Every day, approximately 30 people are killed by a drunk driver in this country. That translates into somewhere around 11,000 people killed every year by a drunk driver. That’s almost one-third of all traffic-related deaths in this country. If you drink and drive, you could be this country’s next murderer. Let that sink in before you get behind the wheel after one too many.

Sadder still, of over 1,000 children under the age of 14 who are killed in a traffic accident each year, approximately 20% involve a drunk driver and over half of those children were riding in the car with the drunk driver. That’s over 500 children each year who are killed when an irresponsible adult decides it’s okay drive impaired with a child in the car.

According to the CDC, there are hundreds of millions of driving under the influence episodes. When that is considered, only a very tiny percentage of drunk drivers ever cause a traffic-related death. And that is the kind of thinking that convinces someone who shouldn’t be driving to do so anyway: “I’m okay to drive; I only had three glasses of wine.” “I’ve left this bar many times and I can drive home just fine.” “What’s the chance I’ll get caught; I can drive without weaving.” Think about the 11,000 mothers, fathers, daughters, sons, brothers, and sisters who leave behind a grieving family every year; are they just a very small statistic?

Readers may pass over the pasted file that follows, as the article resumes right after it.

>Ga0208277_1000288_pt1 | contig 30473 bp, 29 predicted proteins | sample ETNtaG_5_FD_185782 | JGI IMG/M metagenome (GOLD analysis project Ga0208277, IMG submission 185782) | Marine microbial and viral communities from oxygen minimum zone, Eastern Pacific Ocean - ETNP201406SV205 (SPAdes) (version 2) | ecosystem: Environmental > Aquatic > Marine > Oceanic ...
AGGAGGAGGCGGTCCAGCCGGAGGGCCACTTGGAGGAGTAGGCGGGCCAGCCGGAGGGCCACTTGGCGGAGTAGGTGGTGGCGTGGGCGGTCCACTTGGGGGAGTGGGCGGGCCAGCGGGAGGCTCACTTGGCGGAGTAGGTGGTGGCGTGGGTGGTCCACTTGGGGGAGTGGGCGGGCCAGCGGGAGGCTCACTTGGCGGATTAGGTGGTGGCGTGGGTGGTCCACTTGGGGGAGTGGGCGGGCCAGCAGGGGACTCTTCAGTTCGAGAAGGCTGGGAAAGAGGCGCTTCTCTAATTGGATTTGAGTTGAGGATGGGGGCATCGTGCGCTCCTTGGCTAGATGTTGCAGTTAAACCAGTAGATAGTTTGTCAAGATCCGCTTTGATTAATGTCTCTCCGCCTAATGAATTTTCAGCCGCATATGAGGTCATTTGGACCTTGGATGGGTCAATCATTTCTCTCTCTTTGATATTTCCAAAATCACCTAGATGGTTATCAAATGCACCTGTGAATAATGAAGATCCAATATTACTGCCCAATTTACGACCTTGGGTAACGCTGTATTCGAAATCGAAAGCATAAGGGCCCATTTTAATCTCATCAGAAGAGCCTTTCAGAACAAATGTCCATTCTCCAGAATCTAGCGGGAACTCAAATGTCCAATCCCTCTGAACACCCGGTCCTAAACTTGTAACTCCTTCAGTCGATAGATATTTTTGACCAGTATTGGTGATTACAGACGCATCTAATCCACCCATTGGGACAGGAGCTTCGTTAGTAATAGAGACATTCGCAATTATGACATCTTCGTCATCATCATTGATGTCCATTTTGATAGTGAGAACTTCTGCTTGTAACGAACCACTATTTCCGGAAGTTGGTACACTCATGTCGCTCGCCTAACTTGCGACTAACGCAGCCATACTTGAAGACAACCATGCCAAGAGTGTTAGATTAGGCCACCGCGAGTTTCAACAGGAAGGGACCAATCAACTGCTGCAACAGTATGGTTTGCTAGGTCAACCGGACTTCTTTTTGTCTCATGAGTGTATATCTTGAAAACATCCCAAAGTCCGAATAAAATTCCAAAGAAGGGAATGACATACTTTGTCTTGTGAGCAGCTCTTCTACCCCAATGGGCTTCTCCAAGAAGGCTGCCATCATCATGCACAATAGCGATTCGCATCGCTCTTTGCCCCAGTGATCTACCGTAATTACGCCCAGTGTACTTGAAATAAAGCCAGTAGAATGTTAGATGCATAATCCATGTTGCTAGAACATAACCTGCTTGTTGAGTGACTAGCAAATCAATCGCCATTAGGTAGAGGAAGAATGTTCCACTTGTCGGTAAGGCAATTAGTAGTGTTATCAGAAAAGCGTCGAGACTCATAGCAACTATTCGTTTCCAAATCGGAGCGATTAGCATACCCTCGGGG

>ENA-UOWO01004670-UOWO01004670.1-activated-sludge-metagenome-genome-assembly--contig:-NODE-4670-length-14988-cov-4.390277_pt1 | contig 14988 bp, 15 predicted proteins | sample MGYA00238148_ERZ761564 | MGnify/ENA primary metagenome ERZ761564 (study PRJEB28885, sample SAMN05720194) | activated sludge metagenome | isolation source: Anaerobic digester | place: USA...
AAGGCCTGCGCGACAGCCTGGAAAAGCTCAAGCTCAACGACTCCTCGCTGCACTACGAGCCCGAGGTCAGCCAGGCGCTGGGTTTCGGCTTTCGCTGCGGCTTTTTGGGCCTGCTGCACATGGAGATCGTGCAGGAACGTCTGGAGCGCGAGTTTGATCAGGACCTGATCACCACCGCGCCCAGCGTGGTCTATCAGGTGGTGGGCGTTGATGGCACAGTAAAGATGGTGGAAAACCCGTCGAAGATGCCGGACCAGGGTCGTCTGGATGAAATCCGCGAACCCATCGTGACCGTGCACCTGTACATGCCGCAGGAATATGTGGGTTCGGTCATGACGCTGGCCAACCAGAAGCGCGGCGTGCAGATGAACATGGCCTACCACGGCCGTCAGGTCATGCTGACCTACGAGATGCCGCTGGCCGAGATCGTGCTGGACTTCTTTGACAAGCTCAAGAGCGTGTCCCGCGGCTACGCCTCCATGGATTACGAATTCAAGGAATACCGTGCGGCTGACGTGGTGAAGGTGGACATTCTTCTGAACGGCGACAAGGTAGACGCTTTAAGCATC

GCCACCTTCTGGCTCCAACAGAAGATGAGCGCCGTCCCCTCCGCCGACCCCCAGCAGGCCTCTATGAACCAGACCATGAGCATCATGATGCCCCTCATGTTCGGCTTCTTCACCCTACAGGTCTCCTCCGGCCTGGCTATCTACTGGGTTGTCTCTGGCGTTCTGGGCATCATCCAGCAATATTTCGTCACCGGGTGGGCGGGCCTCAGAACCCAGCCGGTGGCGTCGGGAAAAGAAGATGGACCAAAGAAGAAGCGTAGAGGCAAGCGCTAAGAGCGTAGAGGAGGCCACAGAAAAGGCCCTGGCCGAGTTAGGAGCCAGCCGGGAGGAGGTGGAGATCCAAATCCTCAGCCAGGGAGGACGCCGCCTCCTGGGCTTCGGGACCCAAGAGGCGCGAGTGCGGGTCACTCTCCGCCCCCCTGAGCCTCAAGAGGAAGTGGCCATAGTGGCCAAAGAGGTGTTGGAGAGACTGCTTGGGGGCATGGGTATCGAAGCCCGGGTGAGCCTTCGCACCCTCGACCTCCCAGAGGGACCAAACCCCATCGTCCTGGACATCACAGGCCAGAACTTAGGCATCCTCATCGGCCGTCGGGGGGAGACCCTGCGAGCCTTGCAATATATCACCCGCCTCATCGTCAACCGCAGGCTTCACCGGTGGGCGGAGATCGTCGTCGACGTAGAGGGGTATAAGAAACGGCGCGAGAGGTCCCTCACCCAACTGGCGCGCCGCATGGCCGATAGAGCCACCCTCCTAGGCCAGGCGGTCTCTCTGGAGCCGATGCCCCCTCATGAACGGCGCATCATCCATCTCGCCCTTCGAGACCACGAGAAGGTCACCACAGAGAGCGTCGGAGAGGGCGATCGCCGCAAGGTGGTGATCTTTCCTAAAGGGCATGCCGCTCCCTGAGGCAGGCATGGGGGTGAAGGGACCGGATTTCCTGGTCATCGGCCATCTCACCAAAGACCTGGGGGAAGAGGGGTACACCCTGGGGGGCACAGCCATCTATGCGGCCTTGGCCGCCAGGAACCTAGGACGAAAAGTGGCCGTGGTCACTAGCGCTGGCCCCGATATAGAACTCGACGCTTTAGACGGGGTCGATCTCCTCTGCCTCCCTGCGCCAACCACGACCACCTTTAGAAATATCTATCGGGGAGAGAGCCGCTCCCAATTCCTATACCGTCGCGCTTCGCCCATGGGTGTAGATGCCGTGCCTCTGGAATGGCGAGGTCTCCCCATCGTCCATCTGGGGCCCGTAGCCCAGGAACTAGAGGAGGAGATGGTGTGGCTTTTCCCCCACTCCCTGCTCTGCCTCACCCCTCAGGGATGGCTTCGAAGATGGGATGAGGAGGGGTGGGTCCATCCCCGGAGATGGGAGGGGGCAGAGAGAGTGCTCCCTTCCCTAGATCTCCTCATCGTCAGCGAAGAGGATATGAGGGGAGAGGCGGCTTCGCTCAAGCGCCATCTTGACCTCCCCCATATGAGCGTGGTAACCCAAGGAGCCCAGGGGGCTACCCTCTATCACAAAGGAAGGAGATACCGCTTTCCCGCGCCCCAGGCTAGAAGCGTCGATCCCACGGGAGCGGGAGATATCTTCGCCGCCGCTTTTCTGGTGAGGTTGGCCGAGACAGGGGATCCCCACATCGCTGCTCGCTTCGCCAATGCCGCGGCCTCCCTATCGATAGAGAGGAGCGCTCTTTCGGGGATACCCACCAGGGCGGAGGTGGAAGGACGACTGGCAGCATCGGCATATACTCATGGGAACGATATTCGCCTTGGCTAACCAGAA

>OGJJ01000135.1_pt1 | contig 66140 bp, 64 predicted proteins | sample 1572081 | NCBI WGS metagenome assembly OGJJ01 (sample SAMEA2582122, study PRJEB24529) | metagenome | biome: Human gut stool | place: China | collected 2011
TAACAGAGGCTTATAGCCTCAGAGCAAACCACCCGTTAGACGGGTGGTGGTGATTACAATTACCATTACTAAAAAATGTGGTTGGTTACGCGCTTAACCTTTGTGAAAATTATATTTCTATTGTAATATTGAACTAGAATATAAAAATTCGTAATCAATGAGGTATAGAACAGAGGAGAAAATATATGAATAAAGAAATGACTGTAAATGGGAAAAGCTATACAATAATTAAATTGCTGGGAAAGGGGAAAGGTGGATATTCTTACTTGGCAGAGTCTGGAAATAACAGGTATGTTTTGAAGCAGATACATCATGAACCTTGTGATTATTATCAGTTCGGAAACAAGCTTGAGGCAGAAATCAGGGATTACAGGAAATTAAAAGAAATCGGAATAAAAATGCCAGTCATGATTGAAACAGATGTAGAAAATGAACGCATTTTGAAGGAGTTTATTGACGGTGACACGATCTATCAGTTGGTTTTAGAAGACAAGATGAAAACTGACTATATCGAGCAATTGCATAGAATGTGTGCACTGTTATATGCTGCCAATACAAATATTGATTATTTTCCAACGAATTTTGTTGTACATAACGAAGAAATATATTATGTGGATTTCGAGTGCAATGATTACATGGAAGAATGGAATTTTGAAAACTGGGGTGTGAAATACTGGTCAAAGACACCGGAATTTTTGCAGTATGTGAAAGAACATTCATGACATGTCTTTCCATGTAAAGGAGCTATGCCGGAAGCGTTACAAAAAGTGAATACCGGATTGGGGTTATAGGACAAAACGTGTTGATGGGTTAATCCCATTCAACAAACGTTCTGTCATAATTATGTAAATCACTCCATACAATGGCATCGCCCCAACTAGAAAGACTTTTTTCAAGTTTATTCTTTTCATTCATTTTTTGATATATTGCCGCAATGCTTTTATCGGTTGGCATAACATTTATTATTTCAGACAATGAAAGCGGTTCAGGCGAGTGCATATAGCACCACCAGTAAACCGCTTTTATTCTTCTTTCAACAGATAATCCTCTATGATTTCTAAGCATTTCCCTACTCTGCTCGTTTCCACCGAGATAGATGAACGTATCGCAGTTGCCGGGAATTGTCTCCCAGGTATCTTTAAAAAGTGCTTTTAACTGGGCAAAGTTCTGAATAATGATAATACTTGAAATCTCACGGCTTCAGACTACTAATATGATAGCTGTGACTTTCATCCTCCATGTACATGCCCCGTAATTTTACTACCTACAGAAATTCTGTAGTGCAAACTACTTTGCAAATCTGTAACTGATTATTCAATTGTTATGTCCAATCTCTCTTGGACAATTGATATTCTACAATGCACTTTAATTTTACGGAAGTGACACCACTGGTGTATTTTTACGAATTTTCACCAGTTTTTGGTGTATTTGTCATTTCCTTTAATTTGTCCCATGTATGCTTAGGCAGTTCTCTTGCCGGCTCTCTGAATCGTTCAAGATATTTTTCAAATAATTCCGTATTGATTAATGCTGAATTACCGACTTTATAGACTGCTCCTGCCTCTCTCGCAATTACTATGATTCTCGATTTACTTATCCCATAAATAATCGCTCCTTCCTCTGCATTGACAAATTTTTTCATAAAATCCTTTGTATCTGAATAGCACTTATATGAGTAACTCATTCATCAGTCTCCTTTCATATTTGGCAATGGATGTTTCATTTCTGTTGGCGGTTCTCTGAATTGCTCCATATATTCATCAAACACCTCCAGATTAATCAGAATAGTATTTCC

Penal Code Section 191.5 defines Gross Vehicular Manslaughter as:

(a) The unlawful killing of a human being without malice aforethought, in the driving of a vehicle, where the driving was in violation of Section 23140, 23152, or 23153 of the Vehicle Code, and the killing was either the proximate result of the commission of an unlawful act, not amounting to a felony, and with gross negligence, or the proximate result of the commission of a lawful act that might produce death, in an unlawful manner, and with gross negligence. A conviction of 191.5(a) is punishable by imprisonment in the state prison for 4, 6, or 10 years.

(b)  The unlawful killing of a human being without malice aforethought, in the driving of a vehicle, where the driving was in violation of Section 23140, 23152, or 23153 of the Vehicle Code, and the killing was either the proximate result of the commission of an unlawful act, not amounting to a felony, but without gross negligence, or the proximate result of the commission of a lawful act that might produce death, in an unlawful manner, but without gross negligence.  A conviction of 191.5(b) is punishable by imprisonment in a county jail for not more than one year or by imprisonment pursuant to subdivision (h) of Section 1170 for 16 months or two or four years.

You may be charged with vehicular manslaughter while intoxicated if you: (1) Are driving while under the influence of drugs or alcohol; (2) Your actions could result in the death of another; and (3) Someone is killed as a result of your negligence.

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Driving Under The Influence And Hit & Run In Orange County